Simply put, this was not a time to buy stocks because of the winning candidate’s positions. Those who did so had big losses, because the general economic questions overwhelmed any specific stock ideas.
I’ve been watching elections for 40 years and studying how the election cycle affects stocks for more than 20 years — I taught political science and public policy for 13 years before entering the investment business in 1987. I also devoted particular focus to this cycle — I’m confident that I’m among the most qualified analysts on the subject — and still I refrained from pushing the investment ideas our team developed.
It was not right, and I knew it.
How to Make Money
Part of investment success is avoiding losses. I hope that readers of my commentary on Obama policies have shared my caution. When the stimulus package was passed, we identified some stocks that would benefit. As is often the case, the problem was the time lag. While the market attempts to look ahead, there are very few experts on government spending. It is very complicated. I follow everything said about Obama and stocks and filter the prospects through almost 40 years of training and experience. Here is my general conclusion:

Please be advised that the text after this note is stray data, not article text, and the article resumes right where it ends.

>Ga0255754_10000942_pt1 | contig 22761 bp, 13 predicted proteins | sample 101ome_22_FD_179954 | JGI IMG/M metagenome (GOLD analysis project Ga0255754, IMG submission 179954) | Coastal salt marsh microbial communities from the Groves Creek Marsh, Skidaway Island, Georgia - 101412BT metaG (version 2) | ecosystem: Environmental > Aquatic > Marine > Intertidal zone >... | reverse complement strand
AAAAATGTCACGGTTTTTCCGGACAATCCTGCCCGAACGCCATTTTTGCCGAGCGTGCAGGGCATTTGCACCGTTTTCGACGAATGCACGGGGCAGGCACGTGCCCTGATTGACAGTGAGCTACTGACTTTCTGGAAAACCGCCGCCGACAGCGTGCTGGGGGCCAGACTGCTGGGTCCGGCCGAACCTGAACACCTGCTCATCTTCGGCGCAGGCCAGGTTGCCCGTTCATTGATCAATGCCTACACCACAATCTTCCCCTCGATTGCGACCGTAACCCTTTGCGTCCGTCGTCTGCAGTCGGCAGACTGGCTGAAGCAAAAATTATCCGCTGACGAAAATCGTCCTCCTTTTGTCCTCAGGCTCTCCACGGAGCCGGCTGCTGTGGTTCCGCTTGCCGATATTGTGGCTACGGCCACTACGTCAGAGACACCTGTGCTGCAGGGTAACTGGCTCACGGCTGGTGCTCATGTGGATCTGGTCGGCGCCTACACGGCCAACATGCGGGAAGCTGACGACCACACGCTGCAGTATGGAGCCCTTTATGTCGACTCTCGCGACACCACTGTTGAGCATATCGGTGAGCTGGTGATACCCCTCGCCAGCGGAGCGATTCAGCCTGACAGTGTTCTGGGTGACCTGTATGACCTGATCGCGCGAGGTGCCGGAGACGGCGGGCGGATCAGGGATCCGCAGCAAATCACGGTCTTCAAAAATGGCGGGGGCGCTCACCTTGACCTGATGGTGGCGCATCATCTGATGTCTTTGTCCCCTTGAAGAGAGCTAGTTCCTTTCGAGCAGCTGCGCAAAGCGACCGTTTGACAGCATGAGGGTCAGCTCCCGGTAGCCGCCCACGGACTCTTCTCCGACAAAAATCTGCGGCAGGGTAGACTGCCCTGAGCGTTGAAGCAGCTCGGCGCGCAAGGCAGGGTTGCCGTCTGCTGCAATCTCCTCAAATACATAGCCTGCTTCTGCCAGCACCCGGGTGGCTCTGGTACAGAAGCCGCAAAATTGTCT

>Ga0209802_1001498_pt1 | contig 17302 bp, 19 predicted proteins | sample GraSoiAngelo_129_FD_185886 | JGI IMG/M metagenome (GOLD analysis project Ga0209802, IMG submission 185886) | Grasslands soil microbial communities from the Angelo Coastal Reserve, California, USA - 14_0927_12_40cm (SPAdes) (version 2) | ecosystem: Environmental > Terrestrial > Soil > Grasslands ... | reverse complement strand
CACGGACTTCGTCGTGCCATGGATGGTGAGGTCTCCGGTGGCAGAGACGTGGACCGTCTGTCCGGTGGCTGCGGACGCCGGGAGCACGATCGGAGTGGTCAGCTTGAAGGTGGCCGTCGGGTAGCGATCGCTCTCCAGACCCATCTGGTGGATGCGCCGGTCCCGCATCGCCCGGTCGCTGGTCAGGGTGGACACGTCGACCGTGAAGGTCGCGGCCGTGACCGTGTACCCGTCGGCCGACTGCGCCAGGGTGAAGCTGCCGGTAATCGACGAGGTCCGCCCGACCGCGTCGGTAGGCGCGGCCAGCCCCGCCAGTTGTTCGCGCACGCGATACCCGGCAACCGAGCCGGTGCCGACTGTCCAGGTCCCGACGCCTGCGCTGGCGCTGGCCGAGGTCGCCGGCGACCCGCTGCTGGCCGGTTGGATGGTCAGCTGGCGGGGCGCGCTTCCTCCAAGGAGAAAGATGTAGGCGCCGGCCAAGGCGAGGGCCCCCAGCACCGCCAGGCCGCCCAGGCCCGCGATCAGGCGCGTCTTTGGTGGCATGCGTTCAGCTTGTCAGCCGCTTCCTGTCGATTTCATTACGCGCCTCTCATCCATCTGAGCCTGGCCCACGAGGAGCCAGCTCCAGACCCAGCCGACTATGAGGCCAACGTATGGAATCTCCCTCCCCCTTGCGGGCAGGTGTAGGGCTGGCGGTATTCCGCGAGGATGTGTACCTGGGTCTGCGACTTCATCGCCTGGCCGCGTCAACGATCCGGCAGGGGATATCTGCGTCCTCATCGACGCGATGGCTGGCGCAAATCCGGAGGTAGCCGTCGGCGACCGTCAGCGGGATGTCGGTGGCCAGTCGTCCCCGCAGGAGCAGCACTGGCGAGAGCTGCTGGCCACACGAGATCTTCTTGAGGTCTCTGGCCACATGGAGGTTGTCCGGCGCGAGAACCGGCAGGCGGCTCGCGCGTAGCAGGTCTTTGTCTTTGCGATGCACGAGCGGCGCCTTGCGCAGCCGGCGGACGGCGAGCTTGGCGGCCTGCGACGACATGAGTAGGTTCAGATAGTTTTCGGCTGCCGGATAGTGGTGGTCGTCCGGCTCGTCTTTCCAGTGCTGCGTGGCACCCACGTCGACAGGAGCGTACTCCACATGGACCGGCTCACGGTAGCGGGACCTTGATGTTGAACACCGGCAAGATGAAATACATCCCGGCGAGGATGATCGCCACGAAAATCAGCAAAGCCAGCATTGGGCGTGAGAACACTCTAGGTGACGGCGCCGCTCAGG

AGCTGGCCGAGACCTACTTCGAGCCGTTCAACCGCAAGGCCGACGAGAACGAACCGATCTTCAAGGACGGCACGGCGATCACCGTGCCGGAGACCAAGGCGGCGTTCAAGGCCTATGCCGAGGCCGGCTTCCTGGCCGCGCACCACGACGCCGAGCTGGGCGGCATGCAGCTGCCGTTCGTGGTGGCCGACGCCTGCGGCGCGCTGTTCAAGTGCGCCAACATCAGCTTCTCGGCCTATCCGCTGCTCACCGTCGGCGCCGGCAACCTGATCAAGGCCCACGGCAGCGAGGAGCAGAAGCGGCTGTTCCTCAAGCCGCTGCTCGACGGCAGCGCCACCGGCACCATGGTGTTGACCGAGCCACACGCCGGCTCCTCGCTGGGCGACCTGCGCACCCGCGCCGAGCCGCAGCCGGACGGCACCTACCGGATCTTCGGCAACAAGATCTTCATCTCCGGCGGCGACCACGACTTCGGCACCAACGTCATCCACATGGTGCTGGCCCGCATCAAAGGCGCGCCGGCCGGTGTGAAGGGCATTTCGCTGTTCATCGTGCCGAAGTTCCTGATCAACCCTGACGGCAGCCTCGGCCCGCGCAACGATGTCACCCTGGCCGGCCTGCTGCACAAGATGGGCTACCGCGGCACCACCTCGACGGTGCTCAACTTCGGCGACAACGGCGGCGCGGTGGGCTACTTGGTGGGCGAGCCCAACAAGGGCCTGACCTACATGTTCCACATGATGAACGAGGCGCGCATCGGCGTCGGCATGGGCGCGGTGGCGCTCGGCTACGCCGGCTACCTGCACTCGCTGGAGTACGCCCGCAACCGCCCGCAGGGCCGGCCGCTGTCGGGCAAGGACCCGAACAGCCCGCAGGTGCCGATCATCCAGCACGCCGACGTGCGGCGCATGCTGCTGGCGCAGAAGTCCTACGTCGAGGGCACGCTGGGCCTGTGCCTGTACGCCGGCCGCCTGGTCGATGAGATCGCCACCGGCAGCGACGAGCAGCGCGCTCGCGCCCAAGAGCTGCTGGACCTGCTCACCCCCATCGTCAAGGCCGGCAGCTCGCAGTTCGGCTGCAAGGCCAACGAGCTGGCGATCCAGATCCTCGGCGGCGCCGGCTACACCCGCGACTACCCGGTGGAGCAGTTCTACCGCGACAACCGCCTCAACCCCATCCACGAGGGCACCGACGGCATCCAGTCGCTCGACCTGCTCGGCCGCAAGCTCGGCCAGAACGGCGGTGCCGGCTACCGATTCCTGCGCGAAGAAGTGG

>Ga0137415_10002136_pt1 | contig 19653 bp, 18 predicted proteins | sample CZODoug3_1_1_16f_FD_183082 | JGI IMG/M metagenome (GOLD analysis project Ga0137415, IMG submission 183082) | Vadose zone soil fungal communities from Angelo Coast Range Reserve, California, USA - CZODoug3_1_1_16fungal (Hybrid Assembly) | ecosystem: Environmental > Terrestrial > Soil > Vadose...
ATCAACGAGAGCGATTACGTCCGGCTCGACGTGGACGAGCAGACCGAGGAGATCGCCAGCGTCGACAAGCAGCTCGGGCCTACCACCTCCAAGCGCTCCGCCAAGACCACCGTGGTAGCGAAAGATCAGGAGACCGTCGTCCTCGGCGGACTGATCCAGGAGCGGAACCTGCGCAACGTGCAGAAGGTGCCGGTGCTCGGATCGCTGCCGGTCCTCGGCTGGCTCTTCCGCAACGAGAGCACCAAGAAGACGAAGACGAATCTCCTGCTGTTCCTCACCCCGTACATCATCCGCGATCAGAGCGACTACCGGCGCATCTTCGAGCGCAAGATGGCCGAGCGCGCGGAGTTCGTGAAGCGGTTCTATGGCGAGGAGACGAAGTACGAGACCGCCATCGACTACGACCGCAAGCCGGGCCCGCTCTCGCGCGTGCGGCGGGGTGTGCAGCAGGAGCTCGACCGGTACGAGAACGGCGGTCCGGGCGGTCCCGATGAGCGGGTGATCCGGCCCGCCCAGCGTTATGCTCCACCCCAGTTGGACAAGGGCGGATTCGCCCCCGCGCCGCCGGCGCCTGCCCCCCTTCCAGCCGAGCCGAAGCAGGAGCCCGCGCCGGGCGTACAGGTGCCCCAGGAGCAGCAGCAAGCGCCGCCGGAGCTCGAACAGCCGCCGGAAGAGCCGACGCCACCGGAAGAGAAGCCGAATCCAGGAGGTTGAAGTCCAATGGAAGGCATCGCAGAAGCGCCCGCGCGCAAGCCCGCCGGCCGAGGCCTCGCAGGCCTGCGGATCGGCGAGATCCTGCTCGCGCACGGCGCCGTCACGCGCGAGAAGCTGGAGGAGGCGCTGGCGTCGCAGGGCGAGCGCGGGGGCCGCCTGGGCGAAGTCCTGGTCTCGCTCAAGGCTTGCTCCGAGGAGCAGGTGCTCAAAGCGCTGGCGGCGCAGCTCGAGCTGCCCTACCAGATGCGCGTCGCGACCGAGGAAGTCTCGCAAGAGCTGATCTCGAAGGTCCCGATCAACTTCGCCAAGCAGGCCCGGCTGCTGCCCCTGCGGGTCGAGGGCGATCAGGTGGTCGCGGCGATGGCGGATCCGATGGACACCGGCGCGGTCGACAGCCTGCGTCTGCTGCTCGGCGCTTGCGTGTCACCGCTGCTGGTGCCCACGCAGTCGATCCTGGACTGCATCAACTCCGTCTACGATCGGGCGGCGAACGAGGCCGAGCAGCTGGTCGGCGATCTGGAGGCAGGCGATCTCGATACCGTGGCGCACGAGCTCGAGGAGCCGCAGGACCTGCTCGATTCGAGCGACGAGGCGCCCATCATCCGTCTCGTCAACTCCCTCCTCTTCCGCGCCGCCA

- Initiating new policies is more difficult than you think — much more difficult. Be skeptical.
- I always look for the “default policy” — what will happen if nothing changes in the law.
Now Is the Time
It may seem silly to some, but now — 100 days into the administration — is the correct time to start thinking about Obama stocks. Here’s my reasoning:
- The stimulus package was widely dismissed by market pundit, mostly because it did not do what they preferred. The actual spending is starting to hit, and will show up in corporate earnings.
- The budget process is prolonged. The Street hated the proposals as “too liberal.” We are now about to learn — for the first time — what will really get passed. It is time to pay attention.